An ingredient in extra-virgin olive oil has been found to kill a variety of cancer cells in humans, without harming healthy cells.
The ingredient is oleocanthal.
A Rutgers University nutritional scientist along with two cancer biologists from New York City’s Hunter College discovered that the compound ruptures a part of the cancerous cell, releasing enzymes that result in cell death.
There were more than 14 million new cases of cancer in 2012 and more than 8 million deaths, according to the World Health Organization’s World Cancer Report 2014.
Oleocanthal kills cancerous cells in the laboratory by rupturing vesicles that store the cell’s waste.
Scientists already were aware that oleocanthal killed some cancer cells. No one really understood, however, the method by which this occurred.
Paul Breslin, professor of nutritional sciences in Rutgers’ School of Environmental and Biological Sciences, believed that oleocanthal might be targeting a key protein in cancer cells that triggers a programmed cell death, known as apoptosis.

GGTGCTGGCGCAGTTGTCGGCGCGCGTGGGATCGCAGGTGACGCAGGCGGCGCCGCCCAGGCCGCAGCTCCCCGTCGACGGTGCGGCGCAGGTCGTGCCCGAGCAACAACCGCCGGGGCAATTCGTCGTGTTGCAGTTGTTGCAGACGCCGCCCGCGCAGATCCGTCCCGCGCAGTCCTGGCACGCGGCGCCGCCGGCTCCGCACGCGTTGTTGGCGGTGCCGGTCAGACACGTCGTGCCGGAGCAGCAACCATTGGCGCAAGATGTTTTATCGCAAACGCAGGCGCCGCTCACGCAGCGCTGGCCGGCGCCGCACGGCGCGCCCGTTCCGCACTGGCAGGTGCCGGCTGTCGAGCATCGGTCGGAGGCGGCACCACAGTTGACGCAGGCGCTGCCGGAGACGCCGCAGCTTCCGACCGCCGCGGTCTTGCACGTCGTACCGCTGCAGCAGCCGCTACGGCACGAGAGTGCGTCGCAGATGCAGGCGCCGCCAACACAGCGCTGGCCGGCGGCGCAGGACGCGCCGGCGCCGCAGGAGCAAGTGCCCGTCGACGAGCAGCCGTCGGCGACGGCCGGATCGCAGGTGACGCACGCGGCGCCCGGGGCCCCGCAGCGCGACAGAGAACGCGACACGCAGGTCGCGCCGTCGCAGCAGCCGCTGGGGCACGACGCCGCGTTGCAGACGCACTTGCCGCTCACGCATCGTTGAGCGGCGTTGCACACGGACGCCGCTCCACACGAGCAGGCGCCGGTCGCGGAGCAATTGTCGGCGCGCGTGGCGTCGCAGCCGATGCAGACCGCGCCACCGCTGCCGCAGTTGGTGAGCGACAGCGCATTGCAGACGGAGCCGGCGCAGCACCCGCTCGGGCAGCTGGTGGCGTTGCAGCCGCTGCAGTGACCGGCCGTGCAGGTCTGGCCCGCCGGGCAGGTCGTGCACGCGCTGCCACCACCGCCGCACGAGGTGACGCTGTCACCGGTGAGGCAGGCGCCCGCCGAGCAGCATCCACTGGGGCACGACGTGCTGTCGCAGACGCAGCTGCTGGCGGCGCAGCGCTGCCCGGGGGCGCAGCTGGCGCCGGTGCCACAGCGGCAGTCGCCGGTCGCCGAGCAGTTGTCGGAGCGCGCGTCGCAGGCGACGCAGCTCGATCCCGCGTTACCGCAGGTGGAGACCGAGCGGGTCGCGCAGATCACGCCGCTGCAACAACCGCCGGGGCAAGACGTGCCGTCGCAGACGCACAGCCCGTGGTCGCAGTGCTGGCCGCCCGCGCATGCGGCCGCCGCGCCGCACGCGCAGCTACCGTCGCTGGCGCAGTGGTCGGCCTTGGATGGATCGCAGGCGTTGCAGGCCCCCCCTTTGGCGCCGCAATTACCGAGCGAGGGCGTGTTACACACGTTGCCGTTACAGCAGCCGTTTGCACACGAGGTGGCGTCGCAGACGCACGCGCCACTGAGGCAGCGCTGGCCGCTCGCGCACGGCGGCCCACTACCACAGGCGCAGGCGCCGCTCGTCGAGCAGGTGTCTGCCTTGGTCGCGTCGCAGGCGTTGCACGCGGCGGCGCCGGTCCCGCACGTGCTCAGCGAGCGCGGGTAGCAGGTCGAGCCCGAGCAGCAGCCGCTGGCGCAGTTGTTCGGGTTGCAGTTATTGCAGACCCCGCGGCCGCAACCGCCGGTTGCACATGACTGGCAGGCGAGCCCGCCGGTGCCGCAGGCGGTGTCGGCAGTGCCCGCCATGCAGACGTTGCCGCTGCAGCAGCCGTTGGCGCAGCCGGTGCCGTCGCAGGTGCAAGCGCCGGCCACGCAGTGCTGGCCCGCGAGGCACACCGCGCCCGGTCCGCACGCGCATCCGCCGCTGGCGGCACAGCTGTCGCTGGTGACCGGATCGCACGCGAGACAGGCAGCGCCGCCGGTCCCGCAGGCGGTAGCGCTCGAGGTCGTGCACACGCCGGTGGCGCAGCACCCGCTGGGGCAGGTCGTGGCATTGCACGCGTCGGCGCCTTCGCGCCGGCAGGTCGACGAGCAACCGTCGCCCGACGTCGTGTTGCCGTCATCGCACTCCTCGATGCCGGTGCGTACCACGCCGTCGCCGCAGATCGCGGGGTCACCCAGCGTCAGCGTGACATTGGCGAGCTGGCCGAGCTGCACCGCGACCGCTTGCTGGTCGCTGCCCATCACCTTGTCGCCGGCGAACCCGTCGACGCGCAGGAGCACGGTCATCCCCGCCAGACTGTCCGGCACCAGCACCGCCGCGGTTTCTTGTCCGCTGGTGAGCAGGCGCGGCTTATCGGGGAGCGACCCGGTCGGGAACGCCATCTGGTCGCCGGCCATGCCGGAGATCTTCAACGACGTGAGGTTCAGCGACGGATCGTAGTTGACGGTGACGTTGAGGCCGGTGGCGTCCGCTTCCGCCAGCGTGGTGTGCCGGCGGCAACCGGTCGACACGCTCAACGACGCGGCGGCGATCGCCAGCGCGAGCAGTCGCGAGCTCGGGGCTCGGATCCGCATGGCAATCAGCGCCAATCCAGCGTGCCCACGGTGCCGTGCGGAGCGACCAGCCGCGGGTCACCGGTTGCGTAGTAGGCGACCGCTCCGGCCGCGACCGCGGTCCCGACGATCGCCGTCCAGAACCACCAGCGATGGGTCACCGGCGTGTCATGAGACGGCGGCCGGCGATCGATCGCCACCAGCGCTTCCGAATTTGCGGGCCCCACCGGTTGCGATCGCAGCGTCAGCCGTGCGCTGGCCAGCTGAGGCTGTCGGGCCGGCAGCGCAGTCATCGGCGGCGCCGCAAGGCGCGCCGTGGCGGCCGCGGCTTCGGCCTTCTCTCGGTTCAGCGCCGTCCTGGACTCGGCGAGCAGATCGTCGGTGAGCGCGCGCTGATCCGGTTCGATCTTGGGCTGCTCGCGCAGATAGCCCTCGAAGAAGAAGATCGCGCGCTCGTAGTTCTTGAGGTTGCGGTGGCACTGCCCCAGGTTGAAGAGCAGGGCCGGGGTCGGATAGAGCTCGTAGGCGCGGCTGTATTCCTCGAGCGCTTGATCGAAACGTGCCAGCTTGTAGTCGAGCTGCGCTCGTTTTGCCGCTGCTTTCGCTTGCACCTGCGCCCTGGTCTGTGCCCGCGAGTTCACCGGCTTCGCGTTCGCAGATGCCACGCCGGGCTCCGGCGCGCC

Breslin worked with David Foster and Onica LeGendre of Hunter College to test his hypothesis after meeting Foster at a seminar.
We needed to determine if oleocanthal was targeting that protein and causing the cells to die.
Cancer Killed in 30 Minutes
After applying oleocanthal to the cancer cells, the researchers found that the cancer cells were dying very quickly; within 30 minutes to an hour. Programmed cell death takes between 16 and 24 hours, so the scientists knew that something else had to be causing the cancer cells to break down and die.
The researchers discovered that the cancer cells were being killed by their own enzymes. The oleocanthal was puncturing the vesicles inside the cancer cells that store the cell’s waste, the cell’s “dumpster,” or “recycling center.”
The vesicles, also known as lysosomes, are larger in cancer cells than in healthy cells. And they contain a lot of waste.
In fact, Breslin said, concerning lysosomes:
Once you open one of those things, all hell breaks loose.
On top of that, the compound doesn’t harm healthy cells. It only halts their life cycles temporarily, or “put them to sleep,” Breslin says. After a day, the healthy cells resumed their cycles.
What is the next logical next step? Acccording to says senior author David Foster, it is to go beyond laboratory conditions and demonstrate that oleocanthal can kill cancer cells and shrink tumors in living animals.
It is also important to understand why cancerous cells are more sensitive to oleocanthal than non-cancerous cells.